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Industry Faces Fresh Suit Over Phone Fears
The mobile phone industry is facing a sixth class-action lawsuit in the US over health concerns following the filing of a suit on behalf of the people of Georgia.
The action, filed by Weinstock & Scavo on Friday, is the latest in recent months to attack the industry for failing to provide free headsets to reduce exposure to radiation from cell phones.
Scientists are deeply divided over whether mobile phones pose health risks, but fears that they might have prompted lawyers to file or move to file a series of similar class actions, including cases in Maryland, New York, New Jersey, Pennsylvania and Louisiana.
All six actions are being brought by or in partnership with Peter Angelos, the trial lawyer emboldened by success against the tobacco and asbestos industries.
Richard Capriola, a partner at the Atlanta law firm that filed the latest action, said the suit sought punitive damages, reimbursement for those who have bought separate headsets and the introduction of free headsets with phones. It was filed against 36 mobile phone companies, including manufacturers and service providers.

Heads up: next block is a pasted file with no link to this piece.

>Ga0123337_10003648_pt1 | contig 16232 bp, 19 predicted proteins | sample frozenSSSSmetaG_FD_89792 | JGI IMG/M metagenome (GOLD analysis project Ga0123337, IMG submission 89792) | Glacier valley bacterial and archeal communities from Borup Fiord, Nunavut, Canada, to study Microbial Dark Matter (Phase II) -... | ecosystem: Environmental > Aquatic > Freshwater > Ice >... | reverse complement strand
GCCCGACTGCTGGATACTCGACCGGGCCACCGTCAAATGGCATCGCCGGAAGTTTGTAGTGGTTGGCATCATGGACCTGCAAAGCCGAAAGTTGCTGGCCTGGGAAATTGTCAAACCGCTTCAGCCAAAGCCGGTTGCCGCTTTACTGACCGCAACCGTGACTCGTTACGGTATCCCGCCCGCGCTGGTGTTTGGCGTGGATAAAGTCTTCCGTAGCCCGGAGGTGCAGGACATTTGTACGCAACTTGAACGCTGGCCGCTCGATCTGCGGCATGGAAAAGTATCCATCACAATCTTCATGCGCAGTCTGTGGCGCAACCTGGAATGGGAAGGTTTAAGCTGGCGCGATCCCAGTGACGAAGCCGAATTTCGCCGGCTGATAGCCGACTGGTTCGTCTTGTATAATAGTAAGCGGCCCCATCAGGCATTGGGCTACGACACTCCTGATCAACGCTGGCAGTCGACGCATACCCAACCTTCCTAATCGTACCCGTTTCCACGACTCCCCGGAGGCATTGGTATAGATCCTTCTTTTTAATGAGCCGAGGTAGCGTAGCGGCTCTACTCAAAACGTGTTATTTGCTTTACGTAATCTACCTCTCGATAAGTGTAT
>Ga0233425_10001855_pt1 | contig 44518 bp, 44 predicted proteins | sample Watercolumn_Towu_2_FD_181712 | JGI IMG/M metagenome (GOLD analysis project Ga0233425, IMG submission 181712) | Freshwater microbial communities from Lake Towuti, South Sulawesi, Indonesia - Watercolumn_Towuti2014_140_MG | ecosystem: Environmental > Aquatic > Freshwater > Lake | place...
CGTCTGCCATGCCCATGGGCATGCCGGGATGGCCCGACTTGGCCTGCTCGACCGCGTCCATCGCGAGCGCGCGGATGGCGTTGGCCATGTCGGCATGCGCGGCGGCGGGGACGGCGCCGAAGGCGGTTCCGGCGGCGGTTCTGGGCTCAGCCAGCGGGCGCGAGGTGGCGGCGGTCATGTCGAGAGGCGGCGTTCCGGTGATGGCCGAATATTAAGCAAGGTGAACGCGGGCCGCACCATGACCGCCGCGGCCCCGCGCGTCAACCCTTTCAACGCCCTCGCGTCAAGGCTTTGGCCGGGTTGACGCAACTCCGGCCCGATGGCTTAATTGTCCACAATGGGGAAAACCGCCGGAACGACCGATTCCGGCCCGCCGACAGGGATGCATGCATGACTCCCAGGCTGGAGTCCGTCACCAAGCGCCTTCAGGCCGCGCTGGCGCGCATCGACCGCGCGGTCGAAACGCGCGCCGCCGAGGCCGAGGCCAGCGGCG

Mr Capriola and Mr Angelos are also separately bringing two of a handful of lawsuits on behalf of individual clients claiming mobile companies are responsible for brain tumours. It emerged yesterday that some suits are to cite the revelation that manufacturers Ericsson, Motorola and Nokia have been patenting shields and other devices to reduce radiation exposure for nearly a decade. The patents were reported by RCR Wireless News in Denver and The Times in London.
One patent, filed by Nokia with the US Patent & Trademark Office in Washington in 1998, says: "It has been suggested that radio frequency irradiation may stimulate extra growth among supportive cells in the nerve system, which in the worst case it has been suggested could lead to the development of malignant tumour scientifically verified."
However, Nokia said these patents referred only to suggestions of health risks. "Of course we are working on patents on antennas because we are trying to improve our products," said Peter Harrison of Nokia. "But you have to give some background as to why you are making the application."
Ericsson said its patents were for devices to control the output of power and noted that none had actually been used. Motorola added: "The innovations in the patents referred to in recent media reports address the design, performance and efficiency of our products and were not motivated by concerns about potential health issues. Any claim to the contrary is a misinterpretation of the facts."